U.S. Senator Ben Cardin (D-MD), chairman of the Environment and Public Works Water and Wildlife Subcommittee, announced more than $2.35 million of grants in Conservation Innovation Grants from the U.S. Department of Agriculture (USDA) for the Chesapeake Bay region.
"For several years, I have advocated for an aggressive nutrient trading program for the Chesapeake Bay region as a way to harness market forces in the restoration effort. With its announcement of more than $2.35 million in grants specifically for building water quality trading markets in Bay watershed states, USDA is funding several innovative approaches that will turn the promise of nutrient trading into real benefits," Senator Cardin said. "Farmers will profit by selling nutrient credits, while homebuilders and municipalities will benefit from having an inexpensive source of nutrient reductions. Our thanks go to USDA for making this important investment and to the partners that will put these funds to good use to benefit such a national treasure as the Chesapeake Bay."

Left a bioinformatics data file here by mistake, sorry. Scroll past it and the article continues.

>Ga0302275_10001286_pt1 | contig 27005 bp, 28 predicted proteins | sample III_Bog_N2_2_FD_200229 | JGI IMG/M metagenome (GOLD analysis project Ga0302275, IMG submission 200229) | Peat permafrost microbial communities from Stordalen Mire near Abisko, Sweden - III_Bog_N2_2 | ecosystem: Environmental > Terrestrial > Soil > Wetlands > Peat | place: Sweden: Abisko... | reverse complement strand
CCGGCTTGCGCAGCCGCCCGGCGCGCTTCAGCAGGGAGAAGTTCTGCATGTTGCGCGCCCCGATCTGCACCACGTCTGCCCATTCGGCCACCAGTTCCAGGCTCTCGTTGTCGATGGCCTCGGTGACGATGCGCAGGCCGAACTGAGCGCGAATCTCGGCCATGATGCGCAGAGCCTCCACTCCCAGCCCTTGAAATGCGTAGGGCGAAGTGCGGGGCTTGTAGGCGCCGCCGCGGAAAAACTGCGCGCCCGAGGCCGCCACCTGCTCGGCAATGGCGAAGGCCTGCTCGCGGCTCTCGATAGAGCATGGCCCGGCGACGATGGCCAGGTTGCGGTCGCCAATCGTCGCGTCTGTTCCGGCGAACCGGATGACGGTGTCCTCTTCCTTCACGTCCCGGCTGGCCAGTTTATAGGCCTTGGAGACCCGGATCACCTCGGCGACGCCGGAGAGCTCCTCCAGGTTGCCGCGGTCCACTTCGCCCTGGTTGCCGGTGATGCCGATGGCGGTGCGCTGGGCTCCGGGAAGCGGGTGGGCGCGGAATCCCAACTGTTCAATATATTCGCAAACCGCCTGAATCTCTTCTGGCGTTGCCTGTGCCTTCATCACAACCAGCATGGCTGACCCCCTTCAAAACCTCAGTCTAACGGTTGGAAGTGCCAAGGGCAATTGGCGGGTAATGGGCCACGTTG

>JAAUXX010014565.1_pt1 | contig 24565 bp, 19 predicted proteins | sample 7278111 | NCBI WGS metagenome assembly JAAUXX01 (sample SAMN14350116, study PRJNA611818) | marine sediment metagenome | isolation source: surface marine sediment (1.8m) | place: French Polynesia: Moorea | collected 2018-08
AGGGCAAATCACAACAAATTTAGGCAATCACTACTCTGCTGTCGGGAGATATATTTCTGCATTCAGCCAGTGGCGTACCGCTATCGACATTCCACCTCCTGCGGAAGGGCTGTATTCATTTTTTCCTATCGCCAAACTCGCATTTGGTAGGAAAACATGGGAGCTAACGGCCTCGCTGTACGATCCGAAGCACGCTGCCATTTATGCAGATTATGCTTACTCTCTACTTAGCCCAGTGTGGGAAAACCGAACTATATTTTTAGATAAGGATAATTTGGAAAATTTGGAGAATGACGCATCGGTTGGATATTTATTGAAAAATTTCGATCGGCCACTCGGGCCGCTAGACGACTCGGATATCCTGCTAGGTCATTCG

According to the USDA, "this is the first time USDA's Natural Resources Conservation Service (NRCS) has offered a separate request for proposals that specified support for water quality trading markets. Water quality trading is a market-based approach that seeks to find the most cost-effective water quality improvements by bringing together participating buyers and sellers. Point sources buy environmental benefits or "credits' from landowners who install specific conservation practices. In the Chesapeake Bay, five awardees will be facilitating and building infrastructure for water quality trading markets. NRCS will work with the grantees to form a water quality trading network, a forum to share ideas, coordinate program development and evaluate program components."
Conservation Innovation Grants (CIG) is a voluntary program intended to stimulate the development and adoption of innovative conservation approaches and technologies while leveraging Federal investments.